Roberts: We’ve developed the content in partnership with a community advisory board that includes practicing clinicians, legal experts, and people whose lives have been impacted by the child welfare system. It covers a lot of ground, including the evidence of widespread racial disparities in the use of urine drug testing and CWS reporting, as well as research on the health effects and developmental consequences of CWS involvement. We also provide people with tools to shift their hospital policies regarding drug testing and child welfare reporting. Our community advisory board members were already leading efforts to move health professionals from an approach of mandatory reporting to mandatory supporting and this project amplifies those efforts. It’s a big shift.
Who are you hoping to reach and what do you think will be most persuasive?
Roberts: We want to reach all hospital staff who play a role in reporting decisions, including social workers, nurses, pediatricians, family medicine doctors, psychiatrists, and others. We’re hoping the combination of data and the personal stories of people whose lives have been negatively affected by the CWS will motivate people to rethink their approach. Often people are worried about what will happen if they don’t make a report. They think something is going to happen to the baby and they will be responsible. They may make a report to relieve their own anxiety, without realizing that it creates an immense amount of trauma for families and doesn’t necessarily lead to treatment for substance use disorder or supports for families. We want to give people a more rational framework to use to evaluate their decision to drug test and report.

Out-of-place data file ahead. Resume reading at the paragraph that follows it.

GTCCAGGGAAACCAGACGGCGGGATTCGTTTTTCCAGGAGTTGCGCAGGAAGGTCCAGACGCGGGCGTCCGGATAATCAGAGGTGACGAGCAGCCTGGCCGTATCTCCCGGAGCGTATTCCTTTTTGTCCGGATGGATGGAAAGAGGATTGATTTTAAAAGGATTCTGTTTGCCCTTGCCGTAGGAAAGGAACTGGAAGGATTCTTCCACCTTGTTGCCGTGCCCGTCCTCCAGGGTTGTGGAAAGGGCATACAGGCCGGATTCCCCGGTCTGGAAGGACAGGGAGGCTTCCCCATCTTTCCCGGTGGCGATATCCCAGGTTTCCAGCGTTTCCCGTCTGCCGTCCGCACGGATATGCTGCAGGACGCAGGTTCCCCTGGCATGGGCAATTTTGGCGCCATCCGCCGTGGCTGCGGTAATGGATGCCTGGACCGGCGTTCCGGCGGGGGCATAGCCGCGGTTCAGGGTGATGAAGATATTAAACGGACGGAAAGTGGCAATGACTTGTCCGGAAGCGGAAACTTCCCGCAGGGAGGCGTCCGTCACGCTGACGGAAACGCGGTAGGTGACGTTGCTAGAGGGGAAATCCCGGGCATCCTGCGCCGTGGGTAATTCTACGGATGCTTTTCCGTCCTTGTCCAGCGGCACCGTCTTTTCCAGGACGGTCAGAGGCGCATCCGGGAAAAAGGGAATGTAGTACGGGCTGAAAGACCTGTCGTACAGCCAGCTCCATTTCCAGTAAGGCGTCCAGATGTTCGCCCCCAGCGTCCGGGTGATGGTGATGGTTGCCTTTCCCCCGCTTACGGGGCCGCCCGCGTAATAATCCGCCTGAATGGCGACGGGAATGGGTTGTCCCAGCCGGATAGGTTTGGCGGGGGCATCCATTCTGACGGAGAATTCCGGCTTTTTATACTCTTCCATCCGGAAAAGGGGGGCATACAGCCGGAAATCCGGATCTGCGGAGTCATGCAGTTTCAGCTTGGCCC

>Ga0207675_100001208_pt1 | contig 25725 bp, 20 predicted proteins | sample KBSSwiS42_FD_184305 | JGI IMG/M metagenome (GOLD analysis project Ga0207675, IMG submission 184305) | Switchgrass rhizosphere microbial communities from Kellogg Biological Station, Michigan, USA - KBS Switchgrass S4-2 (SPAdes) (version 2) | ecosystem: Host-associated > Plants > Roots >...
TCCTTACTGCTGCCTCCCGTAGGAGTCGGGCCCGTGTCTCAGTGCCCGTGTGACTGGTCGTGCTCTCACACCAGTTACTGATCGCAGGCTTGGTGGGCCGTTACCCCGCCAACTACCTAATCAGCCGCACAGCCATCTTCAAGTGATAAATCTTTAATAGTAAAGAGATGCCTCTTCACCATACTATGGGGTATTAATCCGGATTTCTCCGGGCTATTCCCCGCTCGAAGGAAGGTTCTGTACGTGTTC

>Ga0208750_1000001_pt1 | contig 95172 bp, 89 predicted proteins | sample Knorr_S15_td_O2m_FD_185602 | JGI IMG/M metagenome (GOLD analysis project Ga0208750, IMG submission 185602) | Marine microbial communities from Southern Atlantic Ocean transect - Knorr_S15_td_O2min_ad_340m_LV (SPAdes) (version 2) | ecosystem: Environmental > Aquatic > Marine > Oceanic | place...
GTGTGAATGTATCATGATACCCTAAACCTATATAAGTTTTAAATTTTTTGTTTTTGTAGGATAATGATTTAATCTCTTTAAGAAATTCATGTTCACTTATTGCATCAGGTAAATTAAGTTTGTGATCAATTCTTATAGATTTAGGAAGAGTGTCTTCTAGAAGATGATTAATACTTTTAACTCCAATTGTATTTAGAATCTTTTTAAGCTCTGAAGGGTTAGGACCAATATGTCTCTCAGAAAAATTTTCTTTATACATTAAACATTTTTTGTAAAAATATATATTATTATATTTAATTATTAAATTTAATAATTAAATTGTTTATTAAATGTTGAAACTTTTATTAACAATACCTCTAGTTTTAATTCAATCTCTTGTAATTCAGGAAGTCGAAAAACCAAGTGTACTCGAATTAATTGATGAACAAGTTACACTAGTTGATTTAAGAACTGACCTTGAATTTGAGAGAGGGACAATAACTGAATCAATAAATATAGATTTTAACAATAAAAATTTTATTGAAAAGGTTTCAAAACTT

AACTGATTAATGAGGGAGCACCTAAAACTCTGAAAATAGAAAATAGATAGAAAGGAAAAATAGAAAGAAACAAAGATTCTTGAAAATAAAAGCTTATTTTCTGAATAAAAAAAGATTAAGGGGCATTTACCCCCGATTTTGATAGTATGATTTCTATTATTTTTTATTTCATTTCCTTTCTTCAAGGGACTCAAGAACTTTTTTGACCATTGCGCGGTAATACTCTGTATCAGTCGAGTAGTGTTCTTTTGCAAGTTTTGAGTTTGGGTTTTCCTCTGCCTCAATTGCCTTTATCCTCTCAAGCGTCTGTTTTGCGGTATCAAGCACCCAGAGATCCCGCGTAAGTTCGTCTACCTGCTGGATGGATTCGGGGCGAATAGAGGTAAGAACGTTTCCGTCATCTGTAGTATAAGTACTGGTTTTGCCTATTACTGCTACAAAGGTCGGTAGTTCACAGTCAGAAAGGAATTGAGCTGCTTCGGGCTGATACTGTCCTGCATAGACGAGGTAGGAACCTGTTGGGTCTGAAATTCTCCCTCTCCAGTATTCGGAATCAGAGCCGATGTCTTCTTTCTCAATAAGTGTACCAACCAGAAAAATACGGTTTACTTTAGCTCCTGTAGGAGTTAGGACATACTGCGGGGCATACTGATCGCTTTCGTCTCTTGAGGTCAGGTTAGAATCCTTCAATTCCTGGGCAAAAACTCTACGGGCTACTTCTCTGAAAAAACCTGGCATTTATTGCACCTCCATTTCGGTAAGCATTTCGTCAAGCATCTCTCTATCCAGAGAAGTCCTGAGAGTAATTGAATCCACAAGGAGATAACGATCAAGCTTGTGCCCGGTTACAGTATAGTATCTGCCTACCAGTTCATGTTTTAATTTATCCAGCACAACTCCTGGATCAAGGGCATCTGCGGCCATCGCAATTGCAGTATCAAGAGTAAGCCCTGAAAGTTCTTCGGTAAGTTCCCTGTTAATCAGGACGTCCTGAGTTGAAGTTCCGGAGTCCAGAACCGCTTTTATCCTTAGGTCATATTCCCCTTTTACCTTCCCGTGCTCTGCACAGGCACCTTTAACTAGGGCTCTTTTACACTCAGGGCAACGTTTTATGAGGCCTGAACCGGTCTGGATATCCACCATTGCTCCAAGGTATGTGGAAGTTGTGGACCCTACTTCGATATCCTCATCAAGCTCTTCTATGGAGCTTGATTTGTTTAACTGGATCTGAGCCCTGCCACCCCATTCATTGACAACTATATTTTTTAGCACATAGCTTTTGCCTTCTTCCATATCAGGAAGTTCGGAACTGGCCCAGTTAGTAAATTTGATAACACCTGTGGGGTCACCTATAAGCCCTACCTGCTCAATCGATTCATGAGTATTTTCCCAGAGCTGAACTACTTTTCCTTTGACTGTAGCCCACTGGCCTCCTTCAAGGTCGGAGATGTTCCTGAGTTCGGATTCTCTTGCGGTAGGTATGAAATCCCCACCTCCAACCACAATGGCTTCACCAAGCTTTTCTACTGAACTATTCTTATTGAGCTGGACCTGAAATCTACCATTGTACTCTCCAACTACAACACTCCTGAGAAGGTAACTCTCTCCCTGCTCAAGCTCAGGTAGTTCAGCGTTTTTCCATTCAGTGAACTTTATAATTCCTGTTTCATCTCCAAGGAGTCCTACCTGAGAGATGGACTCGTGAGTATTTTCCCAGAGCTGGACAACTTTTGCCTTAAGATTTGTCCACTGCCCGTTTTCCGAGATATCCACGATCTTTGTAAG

What would an ethical approach look like?
Terplan: A more ethical approach is to stop what we call the “test and report” chain. Urine drug tests should not be used except in cases where they are necessary to inform a clinical decision. They are not parenting tests and they should not be used to inform CWS reporting decisions. Drug use in pregnancy is evidence of an untreated medical condition and not de facto child abuse. Therefore, CWS reporting should be limited to only the cases where the law requires such reporting and should not exceed these requirements. Because child welfare is not a service agency, health professionals should work to identify community resources to which they can connect pregnant and birthing people who use drugs and provide evidence-based and trauma-informed treatment to people with OUD.